# What makes an increase in temperature change the reaction rate?

Mar 23, 2016

The higher the temperature, the faster the rate of (a non-biological) reaction.

CONCEPTUAL APPROACH

Temperature is directly proportional to the average kinetic energy of the particles in a system.

An increase in temperature increases the average kinetic energy of the particles, which makes them move faster. That makes them collide more frequently and thus react more frequently.

Therefore, the rate of reaction increases at higher temperatures.

MATHEMATICAL APPROACH

A mathematical way of proving this is this. Suppose we have a reaction $i$ with rate ${r}_{i} \left(t\right)$ as a function of time. The rate law for a basic first-order reaction is:

${r}_{2} \left(t\right) = {k}_{2} \left[A\right]$
${r}_{1} \left(t\right) = {k}_{1} \left[A\right]$

Let ${k}_{1}$ and ${k}_{2}$ be rate constants for temperature ${T}_{1}$ and ${T}_{2}$, respectively. Then, using the Arrhenius equation, we have:

$\textcolor{g r e e n}{{k}_{2} = A {e}^{- {E}_{a} \text{/} R {T}_{2}}}$
$\textcolor{g r e e n}{{k}_{1} = A {e}^{- {E}_{a} \text{/} R {T}_{1}}}$

where:

• $A$ is the pre-exponential factor (it won't matter here), because it comes before $e$, the exponential function (kind of obvious where the name came from now, right?)
• ${E}_{a}$ is the activation energy, which does NOT depend on temperature.
• $R$ is the universal gas constant $\text{8.314472 J/mol"cdot"K}$.
• ${T}_{i}$ is the temperature of reaction $i$ in units of $\text{K}$.

Now, if I divide these, I get a ratio between ${k}_{2}$ and ${k}_{1}$, through which we can compare the rates ${r}_{i} \left(t\right)$:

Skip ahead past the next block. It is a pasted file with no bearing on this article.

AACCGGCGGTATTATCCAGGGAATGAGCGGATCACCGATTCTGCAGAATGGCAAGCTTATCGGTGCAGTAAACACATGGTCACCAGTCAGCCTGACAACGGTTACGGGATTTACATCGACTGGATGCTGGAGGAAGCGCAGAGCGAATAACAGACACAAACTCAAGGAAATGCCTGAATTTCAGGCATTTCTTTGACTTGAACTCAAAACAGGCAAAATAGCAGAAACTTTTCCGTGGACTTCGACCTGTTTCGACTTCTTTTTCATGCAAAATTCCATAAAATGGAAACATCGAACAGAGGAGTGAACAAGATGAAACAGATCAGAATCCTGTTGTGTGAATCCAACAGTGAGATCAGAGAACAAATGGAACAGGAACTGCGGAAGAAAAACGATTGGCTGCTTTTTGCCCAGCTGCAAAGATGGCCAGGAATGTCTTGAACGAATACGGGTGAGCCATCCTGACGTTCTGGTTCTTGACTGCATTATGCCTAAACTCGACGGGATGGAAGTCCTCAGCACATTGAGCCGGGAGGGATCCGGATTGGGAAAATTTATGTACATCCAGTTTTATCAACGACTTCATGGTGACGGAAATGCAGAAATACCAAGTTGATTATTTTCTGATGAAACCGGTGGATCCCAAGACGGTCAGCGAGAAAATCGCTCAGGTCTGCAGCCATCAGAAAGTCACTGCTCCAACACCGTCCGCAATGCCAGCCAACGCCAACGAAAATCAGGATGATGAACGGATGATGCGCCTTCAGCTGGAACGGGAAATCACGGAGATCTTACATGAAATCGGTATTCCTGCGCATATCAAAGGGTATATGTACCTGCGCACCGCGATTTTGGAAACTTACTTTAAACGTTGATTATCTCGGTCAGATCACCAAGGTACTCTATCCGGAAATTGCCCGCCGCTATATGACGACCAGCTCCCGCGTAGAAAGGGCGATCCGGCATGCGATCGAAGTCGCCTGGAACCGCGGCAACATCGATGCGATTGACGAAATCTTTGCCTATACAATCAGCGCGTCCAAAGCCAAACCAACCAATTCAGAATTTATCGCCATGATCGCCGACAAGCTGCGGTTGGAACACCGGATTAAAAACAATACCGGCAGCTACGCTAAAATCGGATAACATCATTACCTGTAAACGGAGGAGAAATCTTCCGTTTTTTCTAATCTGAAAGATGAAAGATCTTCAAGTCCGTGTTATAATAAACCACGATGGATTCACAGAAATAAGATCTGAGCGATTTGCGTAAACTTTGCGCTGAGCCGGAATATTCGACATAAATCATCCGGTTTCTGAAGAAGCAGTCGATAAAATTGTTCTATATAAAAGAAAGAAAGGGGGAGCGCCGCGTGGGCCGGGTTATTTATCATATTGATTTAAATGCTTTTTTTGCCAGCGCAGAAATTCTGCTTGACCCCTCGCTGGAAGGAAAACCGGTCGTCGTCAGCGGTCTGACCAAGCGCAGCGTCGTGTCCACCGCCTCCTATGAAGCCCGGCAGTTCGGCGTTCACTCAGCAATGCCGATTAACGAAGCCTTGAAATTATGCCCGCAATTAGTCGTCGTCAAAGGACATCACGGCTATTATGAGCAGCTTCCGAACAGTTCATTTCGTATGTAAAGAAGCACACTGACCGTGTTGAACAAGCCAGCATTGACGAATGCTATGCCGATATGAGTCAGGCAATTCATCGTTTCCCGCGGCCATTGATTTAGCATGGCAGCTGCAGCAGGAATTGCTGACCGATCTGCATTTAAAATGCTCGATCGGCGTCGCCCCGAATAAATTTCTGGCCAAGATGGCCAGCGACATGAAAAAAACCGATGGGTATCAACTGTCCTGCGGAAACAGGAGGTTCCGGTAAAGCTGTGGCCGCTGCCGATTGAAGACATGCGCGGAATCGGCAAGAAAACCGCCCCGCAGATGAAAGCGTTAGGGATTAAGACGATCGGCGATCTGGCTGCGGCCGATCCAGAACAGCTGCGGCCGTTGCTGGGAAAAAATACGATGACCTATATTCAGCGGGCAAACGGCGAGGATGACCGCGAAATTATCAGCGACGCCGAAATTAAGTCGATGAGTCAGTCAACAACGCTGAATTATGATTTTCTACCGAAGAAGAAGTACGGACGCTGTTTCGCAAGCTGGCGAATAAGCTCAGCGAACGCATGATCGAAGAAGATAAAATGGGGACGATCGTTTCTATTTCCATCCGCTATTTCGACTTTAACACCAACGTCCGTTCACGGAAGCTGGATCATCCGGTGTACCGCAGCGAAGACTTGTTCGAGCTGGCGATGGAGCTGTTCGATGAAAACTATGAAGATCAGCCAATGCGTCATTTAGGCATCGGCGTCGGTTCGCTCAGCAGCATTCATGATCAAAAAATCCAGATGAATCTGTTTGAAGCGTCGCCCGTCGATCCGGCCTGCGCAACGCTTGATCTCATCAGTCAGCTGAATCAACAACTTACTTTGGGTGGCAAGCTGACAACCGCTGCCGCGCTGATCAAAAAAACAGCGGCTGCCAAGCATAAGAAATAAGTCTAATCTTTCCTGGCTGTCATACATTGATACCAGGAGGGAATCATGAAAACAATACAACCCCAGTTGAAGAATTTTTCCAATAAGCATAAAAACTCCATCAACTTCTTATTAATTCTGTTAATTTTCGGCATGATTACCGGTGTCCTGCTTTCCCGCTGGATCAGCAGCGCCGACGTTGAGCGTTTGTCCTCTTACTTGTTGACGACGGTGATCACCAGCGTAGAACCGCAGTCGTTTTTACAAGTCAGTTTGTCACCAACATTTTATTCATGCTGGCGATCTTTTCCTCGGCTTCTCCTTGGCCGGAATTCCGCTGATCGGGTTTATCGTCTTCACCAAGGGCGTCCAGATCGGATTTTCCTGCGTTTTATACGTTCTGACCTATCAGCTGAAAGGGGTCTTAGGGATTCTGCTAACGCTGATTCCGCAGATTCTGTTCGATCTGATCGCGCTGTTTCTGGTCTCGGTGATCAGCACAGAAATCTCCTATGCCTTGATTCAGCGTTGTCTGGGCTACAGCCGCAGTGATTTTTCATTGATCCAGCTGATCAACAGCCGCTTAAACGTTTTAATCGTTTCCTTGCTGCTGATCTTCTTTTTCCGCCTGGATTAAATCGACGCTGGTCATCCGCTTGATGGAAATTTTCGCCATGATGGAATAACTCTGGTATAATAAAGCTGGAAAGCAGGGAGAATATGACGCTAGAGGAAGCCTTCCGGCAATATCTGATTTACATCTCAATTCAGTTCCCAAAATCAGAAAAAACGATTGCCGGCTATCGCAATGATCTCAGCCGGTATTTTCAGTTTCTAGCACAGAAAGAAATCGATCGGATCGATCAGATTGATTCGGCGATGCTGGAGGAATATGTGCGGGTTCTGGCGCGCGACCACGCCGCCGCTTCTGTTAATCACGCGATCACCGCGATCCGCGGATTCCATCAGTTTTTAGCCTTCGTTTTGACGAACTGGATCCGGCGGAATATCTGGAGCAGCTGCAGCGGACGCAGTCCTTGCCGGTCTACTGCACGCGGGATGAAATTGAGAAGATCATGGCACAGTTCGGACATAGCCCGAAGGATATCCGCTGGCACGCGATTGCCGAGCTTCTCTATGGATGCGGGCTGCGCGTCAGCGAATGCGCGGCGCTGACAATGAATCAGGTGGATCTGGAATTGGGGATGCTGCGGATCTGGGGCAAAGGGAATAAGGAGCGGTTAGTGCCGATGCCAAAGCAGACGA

${k}_{2} / {k}_{1} = \left(\cancel{A} {e}^{- {E}_{a} \text{/"RT_2))/(cancel(A)e^(-E_a"/} R {T}_{1}}\right)$

ln\frac(k_2)(k_1) = ln\frac(e^(-E_a"/"RT_2))(e^(-E_a"/"RT_1))

$= \ln {e}^{- {E}_{a} \text{/"RT_2) - lne^(-E_a"/} R {T}_{1}}$

$= - {E}_{a} / \left(R {T}_{2}\right) + \frac{{E}_{a}}{R {T}_{1}}$

$= \frac{{E}_{a}}{R} \left[- \frac{1}{{T}_{2}} + \frac{1}{{T}_{1}}\right]$

$\textcolor{b l u e}{\ln \setminus \frac{{k}_{2}}{{k}_{1}} = - \frac{{E}_{a}}{R} \left[\frac{1}{{T}_{2}} - \frac{1}{{T}_{1}}\right]}$

This is a useful equation; if you know the rate constants for a reaction (which you can get experimentally), and you know the starting and final temperature in a temperature ramp, you can determine the reaction's activation energy from the slope.

From this resultant equation, we see that if ${T}_{2} > {T}_{1}$, $\frac{1}{{T}_{2}} - \frac{1}{{T}_{1}}$ is larger and negative (since $\frac{1}{{T}_{2}} < \frac{1}{{T}_{1}}$ if ${T}_{2} > {T}_{1}$).

Therefore, since $\ln$ is positive when the argument (${k}_{2} / {k}_{1}$) is greater than $1$, and a negative times a negative is positive, ${k}_{2} > {k}_{1}$.

From this, we see that since ${k}_{2} \leftrightarrow {r}_{2} \left(t\right)$ and ${k}_{1} \leftrightarrow {r}_{1} \left(t\right)$, when ${k}_{2} > {k}_{1}$, it is also true that ${r}_{2} \left(t\right) > {r}_{1} \left(t\right)$.

Thus, the higher the temperature, the faster the rate of (a non-biological) reaction.